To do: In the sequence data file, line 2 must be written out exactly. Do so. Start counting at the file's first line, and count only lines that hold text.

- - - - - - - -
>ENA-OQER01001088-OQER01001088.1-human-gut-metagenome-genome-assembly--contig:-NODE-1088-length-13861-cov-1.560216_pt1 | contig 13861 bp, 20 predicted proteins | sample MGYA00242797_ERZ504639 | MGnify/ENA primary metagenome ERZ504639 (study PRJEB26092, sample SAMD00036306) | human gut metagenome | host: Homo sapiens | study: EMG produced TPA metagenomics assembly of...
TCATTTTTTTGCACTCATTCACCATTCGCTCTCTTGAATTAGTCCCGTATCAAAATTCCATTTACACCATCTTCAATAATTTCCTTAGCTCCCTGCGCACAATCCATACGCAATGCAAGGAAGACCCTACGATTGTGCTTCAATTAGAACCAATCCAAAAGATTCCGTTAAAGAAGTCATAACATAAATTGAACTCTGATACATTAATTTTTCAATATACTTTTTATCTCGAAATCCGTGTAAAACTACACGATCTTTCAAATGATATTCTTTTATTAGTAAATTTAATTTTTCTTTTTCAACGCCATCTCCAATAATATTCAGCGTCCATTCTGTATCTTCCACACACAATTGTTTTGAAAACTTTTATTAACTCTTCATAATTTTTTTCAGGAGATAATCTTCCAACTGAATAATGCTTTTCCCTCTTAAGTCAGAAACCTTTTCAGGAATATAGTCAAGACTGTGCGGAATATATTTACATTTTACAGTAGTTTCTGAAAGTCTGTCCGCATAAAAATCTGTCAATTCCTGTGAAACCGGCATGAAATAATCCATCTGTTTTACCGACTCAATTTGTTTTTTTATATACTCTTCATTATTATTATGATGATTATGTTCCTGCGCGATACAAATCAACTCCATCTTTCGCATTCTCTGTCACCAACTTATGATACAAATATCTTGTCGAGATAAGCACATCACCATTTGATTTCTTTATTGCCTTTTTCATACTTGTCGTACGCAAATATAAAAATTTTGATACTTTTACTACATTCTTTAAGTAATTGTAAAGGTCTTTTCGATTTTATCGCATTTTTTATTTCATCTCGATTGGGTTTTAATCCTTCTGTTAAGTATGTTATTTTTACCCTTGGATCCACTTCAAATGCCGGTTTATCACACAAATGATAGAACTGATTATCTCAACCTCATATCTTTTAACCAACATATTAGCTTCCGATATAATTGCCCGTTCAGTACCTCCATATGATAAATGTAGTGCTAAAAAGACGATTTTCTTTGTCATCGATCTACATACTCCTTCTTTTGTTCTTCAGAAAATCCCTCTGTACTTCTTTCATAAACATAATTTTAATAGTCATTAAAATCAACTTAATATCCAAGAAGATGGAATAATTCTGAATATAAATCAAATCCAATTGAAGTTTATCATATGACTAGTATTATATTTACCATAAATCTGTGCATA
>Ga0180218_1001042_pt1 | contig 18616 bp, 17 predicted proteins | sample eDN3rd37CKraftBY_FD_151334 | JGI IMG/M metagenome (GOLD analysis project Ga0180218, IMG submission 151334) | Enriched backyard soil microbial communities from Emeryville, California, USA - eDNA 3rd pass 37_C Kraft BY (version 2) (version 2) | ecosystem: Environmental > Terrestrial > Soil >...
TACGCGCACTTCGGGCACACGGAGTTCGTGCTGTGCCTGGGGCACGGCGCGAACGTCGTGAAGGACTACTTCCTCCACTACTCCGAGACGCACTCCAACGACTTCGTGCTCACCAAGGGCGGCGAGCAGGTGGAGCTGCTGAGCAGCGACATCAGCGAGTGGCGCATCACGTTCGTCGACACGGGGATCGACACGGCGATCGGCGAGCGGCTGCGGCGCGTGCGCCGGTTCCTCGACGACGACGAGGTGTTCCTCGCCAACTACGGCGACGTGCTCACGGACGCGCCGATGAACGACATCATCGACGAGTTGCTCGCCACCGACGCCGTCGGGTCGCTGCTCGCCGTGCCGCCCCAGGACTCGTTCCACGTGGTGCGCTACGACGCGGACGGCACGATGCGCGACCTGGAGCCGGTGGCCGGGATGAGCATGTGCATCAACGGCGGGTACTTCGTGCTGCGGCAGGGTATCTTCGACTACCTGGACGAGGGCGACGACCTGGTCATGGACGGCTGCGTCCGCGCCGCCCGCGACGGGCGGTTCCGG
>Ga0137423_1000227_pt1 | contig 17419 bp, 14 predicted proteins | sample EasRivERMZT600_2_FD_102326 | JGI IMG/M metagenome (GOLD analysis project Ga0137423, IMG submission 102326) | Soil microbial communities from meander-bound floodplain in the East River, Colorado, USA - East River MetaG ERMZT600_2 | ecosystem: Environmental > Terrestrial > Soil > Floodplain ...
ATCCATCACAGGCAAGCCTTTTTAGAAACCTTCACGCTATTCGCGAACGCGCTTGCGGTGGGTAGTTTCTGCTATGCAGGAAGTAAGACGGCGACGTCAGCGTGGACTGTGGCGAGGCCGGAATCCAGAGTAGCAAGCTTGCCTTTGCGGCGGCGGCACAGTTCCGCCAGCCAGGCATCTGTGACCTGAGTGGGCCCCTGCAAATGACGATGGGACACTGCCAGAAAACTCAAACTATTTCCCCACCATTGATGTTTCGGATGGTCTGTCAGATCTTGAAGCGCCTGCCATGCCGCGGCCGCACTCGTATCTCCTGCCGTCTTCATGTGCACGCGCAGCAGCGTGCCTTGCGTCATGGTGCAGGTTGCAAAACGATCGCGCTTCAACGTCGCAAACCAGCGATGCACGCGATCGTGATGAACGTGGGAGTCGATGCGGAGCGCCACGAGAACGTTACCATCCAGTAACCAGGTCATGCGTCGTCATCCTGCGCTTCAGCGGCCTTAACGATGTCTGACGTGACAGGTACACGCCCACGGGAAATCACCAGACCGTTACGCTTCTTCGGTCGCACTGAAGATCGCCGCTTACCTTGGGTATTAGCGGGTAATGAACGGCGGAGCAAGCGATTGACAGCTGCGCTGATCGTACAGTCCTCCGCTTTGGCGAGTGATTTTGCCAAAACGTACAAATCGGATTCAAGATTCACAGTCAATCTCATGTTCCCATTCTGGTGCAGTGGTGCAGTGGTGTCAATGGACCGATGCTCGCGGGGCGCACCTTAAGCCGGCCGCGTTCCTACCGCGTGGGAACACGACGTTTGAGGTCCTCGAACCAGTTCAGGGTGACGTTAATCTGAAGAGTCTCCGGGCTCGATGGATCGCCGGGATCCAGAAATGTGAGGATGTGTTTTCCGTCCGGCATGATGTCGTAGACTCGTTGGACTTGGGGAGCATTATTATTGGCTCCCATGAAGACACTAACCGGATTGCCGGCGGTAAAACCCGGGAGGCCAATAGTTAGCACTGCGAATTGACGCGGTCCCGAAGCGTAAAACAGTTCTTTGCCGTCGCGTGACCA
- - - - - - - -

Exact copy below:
TCATTTTTTTGCACTCATTCACCATTCGCTCTCTTGAATTAGTCCCGTATCAAAATTCCATTTACACCATCTTCAATAATTTCCTTAGCTCCCTGCGCACAATCCATACGCAATGCAAGGAAGACCCTACGATTGTGCTTCAATTAGAACCAATCCAAAAGATTCCGTTAAAGAAGTCATAACATAAATTGAACTCTGATACATTAATTTTTCAATATACTTTTTATCTCGAAATCCGTGTAAAACTACACGATCTTTCAAATGATATTCTTTTATTAGTAAATTTAATTTTTCTTTTTCAACGCCATCTCCAATAATATTCAGCGTCCATTCTGTATCTTCCACACACAATTGTTTTGAAAACTTTTATTAACTCTTCATAATTTTTTTCAGGAGATAATCTTCCAACTGAATAATGCTTTTCCCTCTTAAGTCAGAAACCTTTTCAGGAATATAGTCAAGACTGTGCGGAATATATTTACATTTTACAGTAGTTTCTGAAAGTCTGTCCGCATAAAAATCTGTCAATTCCTGTGAAACCGGCATGAAATAATCCATCTGTTTTACCGACTCAATTTGTTTTTTTATATACTCTTCATTATTATTATGATGATTATGTTCCTGCGCGATACAAATCAACTCCATCTTTCGCATTCTCTGTCACCAACTTATGATACAAATATCTTGTCGAGATAAGCACATCACCATTTGATTTCTTTATTGCCTTTTTCATACTTGTCGTACGCAAATATAAAAATTTTGATACTTTTACTACATTCTTTAAGTAATTGTAAAGGTCTTTTCGATTTTATCGCATTTTTTATTTCATCTCGATTGGGTTTTAATCCTTCTGTTAAGTATGTTATTTTTACCCTTGGATCCACTTCAAATGCCGGTTTATCACACAAATGATAGAACTGATTATCTCAACCTCATATCTTTTAACCAACATATTAGCTTCCGATATAATTGCCCGTTCAGTACCTCCATATGATAAATGTAGTGCTAAAAAGACGATTTTCTTTGTCATCGATCTACATACTCCTTCTTTTGTTCTTCAGAAAATCCCTCTGTACTTCTTTCATAAACATAATTTTAATAGTCATTAAAATCAACTTAATATCCAAGAAGATGGAATAATTCTGAATATAAATCAAATCCAATTGAAGTTTATCATATGACTAGTATTATATTTACCATAAATCTGTGCATA